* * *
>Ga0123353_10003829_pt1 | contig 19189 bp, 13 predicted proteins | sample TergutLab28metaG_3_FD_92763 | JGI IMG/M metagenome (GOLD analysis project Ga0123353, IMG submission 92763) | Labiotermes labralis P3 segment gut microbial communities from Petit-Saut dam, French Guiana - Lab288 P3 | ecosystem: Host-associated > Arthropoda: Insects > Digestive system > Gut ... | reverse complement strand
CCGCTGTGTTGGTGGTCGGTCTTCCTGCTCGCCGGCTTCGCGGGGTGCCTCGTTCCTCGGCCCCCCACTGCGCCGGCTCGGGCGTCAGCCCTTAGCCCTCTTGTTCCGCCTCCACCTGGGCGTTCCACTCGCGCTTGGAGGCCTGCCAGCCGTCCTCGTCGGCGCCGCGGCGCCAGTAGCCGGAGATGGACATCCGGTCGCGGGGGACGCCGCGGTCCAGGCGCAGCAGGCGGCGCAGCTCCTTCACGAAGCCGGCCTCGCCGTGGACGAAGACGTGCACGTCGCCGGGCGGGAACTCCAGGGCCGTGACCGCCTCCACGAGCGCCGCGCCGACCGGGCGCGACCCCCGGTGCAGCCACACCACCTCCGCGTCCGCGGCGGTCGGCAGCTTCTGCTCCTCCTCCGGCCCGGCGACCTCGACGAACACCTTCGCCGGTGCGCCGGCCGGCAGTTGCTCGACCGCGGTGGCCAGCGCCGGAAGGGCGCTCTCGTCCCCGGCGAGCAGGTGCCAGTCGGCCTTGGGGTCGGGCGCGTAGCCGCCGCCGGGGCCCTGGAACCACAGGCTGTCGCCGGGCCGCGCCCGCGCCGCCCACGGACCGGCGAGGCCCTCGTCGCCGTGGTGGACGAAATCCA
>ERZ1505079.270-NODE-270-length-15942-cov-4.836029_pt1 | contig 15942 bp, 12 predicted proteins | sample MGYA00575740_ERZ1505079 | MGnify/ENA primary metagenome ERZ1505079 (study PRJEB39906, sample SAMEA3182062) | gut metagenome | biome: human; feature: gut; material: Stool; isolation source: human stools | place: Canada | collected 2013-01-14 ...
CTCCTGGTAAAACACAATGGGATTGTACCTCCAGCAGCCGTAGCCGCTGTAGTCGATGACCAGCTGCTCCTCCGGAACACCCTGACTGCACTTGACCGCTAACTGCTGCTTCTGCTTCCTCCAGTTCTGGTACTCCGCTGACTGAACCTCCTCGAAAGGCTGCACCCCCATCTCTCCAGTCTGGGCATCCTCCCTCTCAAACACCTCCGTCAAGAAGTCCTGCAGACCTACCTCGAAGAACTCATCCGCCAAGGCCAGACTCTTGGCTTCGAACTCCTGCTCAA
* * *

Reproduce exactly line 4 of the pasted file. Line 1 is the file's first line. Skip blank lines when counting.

CTCCTGGTAAAACACAATGGGATTGTACCTCCAGCAGCCGTAGCCGCTGTAGTCGATGACCAGCTGCTCCTCCGGAACACCCTGACTGCACTTGACCGCTAACTGCTGCTTCTGCTTCCTCCAGTTCTGGTACTCCGCTGACTGAACCTCCTCGAAAGGCTGCACCCCCATCTCTCCAGTCTGGGCATCCTCCCTCTCAAACACCTCCGTCAAGAAGTCCTGCAGACCTACCTCGAAGAACTCATCCGCCAAGGCCAGACTCTTGGCTTCGAACTCCTGCTCAA